In embracing the mobile first philosophy, rather than choosing between responsive and adaptive, you are essentially choosing both.

Google Wants You to Beat Mobilegeddon

Contrary to what some people believe, Google is not trying to punish reputable businesses with its algorithm changes. In fact, the search engine giant has been urging designers to think mobile-friendly for years and announced this particular update nearly two months in advance. The powers-that-be at Google have no interest in harming your practice; they simply want to ensure that, if it comes up for a given search query, it is indeed the best available result. Ultimately, the success of local businesses like yours helps to fuel Google’s success as a search engine.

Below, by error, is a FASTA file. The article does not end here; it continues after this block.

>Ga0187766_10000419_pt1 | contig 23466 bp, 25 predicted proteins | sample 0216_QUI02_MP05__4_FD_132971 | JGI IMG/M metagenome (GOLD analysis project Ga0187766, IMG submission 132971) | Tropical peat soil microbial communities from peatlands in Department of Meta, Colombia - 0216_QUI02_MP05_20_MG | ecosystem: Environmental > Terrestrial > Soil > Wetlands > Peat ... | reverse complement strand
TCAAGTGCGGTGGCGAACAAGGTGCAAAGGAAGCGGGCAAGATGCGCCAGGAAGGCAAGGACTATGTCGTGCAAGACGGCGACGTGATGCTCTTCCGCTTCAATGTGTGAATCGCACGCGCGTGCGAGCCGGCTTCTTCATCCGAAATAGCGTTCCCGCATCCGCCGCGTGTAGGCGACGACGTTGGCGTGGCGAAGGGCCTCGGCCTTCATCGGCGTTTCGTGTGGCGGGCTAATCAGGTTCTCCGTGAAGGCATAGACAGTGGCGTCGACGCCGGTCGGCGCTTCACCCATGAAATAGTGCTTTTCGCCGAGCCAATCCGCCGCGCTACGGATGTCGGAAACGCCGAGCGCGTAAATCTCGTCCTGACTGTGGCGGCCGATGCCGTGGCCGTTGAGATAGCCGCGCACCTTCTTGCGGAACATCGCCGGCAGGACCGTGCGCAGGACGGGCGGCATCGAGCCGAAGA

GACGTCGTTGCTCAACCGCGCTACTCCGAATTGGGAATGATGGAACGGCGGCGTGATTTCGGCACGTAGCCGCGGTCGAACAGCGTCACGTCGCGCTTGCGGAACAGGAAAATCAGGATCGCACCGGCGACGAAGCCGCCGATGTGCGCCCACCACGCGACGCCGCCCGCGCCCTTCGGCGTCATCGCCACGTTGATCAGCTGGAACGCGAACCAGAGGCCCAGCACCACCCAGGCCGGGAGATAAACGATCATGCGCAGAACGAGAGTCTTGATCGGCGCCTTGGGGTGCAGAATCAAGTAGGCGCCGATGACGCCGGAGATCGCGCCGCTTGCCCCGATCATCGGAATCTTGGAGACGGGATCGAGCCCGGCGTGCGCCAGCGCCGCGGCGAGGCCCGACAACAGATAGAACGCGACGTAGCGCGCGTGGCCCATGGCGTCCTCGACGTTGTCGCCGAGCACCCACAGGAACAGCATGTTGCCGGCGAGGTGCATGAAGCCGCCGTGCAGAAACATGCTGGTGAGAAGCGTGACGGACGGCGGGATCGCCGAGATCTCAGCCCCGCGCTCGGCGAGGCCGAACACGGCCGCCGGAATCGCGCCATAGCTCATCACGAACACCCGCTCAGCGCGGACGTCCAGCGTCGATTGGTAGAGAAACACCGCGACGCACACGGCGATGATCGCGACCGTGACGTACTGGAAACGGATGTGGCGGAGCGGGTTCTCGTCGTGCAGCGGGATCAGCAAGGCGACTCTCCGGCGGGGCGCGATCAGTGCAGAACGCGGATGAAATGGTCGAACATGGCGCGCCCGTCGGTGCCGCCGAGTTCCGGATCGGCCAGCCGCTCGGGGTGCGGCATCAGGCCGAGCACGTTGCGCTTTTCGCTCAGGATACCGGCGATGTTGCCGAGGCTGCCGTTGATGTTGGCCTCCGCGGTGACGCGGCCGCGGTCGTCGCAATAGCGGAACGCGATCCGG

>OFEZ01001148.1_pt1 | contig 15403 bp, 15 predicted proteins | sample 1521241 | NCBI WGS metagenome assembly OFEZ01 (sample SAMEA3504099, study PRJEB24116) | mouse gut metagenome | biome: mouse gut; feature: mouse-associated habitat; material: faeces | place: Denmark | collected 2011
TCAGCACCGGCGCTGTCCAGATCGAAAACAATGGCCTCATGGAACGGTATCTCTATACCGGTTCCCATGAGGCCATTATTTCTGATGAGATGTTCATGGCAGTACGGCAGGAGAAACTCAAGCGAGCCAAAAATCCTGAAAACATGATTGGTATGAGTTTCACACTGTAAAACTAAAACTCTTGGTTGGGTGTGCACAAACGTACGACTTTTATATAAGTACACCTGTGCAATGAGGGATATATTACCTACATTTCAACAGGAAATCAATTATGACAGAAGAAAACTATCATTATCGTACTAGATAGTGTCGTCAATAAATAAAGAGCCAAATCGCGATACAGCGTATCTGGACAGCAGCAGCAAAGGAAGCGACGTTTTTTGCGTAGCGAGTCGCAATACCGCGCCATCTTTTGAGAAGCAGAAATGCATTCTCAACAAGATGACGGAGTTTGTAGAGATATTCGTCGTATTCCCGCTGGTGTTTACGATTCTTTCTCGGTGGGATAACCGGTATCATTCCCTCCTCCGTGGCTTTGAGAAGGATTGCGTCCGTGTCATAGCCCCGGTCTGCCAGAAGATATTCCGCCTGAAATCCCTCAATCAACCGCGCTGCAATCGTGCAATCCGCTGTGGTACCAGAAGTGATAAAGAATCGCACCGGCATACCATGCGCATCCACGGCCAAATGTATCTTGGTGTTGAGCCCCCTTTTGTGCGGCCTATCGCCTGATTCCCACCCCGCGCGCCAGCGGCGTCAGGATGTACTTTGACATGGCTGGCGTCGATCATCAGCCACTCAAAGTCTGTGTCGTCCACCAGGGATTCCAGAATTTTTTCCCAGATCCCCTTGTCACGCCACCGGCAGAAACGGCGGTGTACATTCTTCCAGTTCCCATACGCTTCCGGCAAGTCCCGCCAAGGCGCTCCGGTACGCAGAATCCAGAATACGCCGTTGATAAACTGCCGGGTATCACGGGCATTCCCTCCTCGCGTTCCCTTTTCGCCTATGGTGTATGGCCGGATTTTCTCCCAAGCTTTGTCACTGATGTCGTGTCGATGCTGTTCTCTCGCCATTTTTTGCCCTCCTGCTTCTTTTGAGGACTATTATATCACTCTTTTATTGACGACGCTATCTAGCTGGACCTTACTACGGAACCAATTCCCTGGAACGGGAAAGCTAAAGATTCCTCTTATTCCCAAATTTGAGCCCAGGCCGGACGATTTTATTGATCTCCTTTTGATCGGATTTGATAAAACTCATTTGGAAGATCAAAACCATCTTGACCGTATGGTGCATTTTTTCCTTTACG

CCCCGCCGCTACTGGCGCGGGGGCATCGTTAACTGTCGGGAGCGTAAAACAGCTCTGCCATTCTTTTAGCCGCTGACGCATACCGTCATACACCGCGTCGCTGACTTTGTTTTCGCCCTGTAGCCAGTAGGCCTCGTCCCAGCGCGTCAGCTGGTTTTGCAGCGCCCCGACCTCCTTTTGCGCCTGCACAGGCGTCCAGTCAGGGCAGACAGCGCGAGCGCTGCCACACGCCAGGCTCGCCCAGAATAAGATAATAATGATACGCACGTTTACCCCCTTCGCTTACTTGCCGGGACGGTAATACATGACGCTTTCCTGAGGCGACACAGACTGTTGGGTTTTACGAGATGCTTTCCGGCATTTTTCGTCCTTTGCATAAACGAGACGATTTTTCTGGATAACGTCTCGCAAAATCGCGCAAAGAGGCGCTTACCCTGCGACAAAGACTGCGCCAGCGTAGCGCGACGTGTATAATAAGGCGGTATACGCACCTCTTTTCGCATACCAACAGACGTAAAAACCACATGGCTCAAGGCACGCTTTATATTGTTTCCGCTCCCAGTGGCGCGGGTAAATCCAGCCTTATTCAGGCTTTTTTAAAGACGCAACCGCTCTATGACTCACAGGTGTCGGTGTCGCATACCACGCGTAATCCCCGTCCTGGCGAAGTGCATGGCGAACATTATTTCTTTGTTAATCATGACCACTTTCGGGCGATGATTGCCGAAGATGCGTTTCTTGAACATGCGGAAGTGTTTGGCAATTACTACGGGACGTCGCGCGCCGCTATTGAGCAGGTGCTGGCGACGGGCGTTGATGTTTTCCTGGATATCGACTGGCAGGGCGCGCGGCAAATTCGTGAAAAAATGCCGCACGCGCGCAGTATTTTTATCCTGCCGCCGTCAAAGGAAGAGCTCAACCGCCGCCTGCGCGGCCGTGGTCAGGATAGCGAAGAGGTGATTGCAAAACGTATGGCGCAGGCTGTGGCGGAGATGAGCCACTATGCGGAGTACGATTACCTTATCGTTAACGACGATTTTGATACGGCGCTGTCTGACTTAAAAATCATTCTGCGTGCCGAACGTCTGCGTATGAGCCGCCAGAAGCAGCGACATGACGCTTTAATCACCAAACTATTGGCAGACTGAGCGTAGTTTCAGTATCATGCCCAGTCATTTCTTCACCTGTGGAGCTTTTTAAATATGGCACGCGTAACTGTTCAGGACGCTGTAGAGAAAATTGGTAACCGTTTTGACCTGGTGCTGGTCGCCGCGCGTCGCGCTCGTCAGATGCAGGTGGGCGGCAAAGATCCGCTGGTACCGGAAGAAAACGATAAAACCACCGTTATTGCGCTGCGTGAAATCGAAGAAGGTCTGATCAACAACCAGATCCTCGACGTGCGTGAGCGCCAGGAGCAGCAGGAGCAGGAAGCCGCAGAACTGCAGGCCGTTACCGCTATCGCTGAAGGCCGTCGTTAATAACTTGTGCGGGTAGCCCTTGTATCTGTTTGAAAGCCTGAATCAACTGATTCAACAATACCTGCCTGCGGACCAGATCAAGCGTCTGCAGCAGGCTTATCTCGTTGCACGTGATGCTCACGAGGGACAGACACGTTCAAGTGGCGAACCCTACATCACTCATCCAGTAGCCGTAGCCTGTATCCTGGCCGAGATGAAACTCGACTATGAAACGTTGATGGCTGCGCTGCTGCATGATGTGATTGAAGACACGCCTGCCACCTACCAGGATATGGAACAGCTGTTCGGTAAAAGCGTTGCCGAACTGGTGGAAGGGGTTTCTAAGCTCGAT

That is why Google published a series of guidelines for making websites more mobile friendly. These guidelines included a Mobile-Friendly Test, which allows you to input the URL of any page of your website and have it analyzed by Google according to its usability on a typical mobile device. If your site fails this test at first, you can refine it until it passes, at which point Google will more likely look favorably upon it once again.

In terms of making sure that your practice website continues to be found by mobile users during Mobilegeddon, Google’s Mobile-Friendly Website Guide is the single most important resource available to you. Fortunately, it is also one of the simplest, most straightforward resources available to you; while it contains a wealth of information, most of it can be distilled down to a common-sense philosophy: Long-term success comes from focusing on the user experience rather than trying to please the search engines.